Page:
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In all the noise, “take a breath”

In all the noise, “take a breath”

Well, 2020 has not exactly started like I thought it would! Within three months we have had catastrophic bushfires and record setting drought, followed by floods, and then, almost just to round out the first quarter of the year with sh*ts and giggles, it’s a global pandemic.  Being a virus that is unknown has resulted in more questions than answers and requires us all to take a minute, or what I like to say to myself, take a breath.  There are plenty of articles and posts about social distancing and best hygiene practices but working from home today got me thinking about all the excess noise and how it’s affecting us, or at least, adding to the confusion!

Living in a world without certainty isn’t my strong suit, I love a plan, a routine, and I’m not a huge fan of change; so I appreciate that living with uncertainty and confusion can raise many people’s anxiety levels and/or trigger more serious mental illnesses.  But I believe it’s up to all of us who can, to take a breath, before we react to or spread “predictions” or “rumours” that we are all hearing.  Just take a breath to consider the source, take a breath to consider who you are going to share this “news” with, and whether this is going to help or hinder their state of mind.  Is it kinder to wait to pass on facts, than to be a contributing factor in raising someone else’s anxiety levels for passing on false information and just adding to the noise?

In a world where there is a 24 hour news cycle and lots of non-accredited “experts” about what we should be doing, now is the time to consider where you get your news and if Facebook, Twitter or Instagram are the first place you go for what is happening in the world, perhaps it’s time to make an exception and watch the news once a day.  I know the news for some can add to anxiety, stress and depression, but in a time when it is vital to remain informed, I feel it’s best to get that first hand.  By watching the first 20 minutes of the news a day, it is going to be far more informative and healthier than trying to determine what is legitimate news on a social media channel.  The novel coronavirus has shown me that in a crisis, social media in my opinion, should be used for memes, funny videos of people entertaining themselves in isolation, or on the other hand, heartfelt posts of those working on frontlines or raising money for charities helping those in need, not for facts.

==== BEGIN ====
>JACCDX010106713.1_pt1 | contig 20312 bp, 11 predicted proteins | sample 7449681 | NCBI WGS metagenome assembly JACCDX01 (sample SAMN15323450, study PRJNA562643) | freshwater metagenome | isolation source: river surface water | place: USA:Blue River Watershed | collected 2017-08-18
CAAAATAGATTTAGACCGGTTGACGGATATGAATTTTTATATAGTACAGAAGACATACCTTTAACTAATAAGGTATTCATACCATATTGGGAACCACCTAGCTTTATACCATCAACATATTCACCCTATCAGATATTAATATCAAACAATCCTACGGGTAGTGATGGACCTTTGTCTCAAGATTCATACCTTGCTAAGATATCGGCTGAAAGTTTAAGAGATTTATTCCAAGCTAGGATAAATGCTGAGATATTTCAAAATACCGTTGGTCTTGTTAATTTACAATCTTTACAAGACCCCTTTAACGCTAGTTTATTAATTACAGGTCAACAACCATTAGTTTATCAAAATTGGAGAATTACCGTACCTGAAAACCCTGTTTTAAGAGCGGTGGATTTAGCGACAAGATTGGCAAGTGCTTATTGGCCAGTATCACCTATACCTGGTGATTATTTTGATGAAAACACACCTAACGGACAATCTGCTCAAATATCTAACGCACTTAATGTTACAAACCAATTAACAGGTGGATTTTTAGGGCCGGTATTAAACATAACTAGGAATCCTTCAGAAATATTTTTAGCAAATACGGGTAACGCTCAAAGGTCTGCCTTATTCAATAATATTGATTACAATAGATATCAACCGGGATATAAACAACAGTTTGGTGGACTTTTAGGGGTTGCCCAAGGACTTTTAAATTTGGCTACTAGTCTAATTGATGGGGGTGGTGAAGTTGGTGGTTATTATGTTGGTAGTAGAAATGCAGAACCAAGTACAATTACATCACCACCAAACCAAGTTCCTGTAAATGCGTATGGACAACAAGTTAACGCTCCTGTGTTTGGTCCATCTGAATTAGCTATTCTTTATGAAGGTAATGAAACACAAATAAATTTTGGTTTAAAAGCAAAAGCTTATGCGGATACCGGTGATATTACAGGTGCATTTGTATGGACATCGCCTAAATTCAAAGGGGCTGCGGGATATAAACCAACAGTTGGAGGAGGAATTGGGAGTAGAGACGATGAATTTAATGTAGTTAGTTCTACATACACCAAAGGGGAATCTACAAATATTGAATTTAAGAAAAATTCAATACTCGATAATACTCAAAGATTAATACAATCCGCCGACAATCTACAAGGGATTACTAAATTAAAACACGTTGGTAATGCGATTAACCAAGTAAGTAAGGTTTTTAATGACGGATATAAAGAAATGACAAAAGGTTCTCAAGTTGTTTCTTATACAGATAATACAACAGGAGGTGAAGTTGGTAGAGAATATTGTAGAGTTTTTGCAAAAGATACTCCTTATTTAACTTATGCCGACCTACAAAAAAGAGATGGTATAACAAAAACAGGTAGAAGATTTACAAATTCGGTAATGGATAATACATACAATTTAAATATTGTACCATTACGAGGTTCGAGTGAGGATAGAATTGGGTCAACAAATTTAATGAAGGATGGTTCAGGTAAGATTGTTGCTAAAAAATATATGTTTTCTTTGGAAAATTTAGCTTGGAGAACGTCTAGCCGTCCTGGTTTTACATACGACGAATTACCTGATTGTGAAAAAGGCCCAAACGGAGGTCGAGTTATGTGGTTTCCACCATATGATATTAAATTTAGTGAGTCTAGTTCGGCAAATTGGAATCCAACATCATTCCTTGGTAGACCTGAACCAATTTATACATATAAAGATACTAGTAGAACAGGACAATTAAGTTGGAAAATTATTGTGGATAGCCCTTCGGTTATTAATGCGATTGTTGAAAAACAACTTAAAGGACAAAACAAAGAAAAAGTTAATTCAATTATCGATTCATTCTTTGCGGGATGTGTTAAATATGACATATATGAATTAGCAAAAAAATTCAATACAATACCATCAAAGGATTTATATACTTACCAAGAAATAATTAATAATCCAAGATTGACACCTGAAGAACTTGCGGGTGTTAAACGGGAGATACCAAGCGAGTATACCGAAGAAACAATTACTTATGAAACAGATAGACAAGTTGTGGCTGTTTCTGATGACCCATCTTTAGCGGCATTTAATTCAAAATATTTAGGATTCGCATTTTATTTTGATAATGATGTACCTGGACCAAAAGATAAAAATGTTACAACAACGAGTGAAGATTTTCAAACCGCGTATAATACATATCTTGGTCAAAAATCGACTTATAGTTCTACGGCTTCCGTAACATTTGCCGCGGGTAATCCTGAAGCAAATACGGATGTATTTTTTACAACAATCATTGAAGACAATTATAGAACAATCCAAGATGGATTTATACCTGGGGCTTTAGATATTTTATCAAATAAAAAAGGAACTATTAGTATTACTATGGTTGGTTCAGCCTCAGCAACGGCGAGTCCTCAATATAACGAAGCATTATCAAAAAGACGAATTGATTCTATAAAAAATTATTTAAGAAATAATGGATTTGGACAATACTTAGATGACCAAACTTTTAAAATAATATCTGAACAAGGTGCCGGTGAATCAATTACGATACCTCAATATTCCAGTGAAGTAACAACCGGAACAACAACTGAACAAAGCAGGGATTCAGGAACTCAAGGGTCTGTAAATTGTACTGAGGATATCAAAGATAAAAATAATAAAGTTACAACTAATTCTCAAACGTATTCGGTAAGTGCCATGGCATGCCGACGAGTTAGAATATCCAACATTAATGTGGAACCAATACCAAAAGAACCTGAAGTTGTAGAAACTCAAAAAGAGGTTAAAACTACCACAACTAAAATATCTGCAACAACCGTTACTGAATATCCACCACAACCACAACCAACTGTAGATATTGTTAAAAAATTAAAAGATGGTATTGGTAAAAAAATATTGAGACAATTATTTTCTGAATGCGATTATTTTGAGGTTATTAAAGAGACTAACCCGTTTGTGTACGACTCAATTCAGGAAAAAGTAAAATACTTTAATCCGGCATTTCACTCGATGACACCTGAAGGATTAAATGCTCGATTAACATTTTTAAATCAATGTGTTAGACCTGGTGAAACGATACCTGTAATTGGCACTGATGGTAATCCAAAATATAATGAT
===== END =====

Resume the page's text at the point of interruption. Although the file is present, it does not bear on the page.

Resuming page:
Lastly, I think now is a time for some compassion, not just for the amazing medical staff and essential services staff world-wide who are turning up to work so we can be comfortable while we self-isolate, but also for the experts and leaders that have to make the “big calls” in a time when no one knows what we are dealing with.  We all want reassurance, and that is understandable, but  there will be plenty of time for finger pointing and judging when it’s done.  For now, let’s remember they are working under enormous stress and high expectations, are no doubt sleep deprived, and just as worried or scared as we are – after all, they are human too.

So, perhaps, one of the kindest things we can do right now for ourselves and for each other is to take a breath and think before we speak, tweet or post; is what we are going to say, helpful, or is it just adding to the noise.

Sommer Bath

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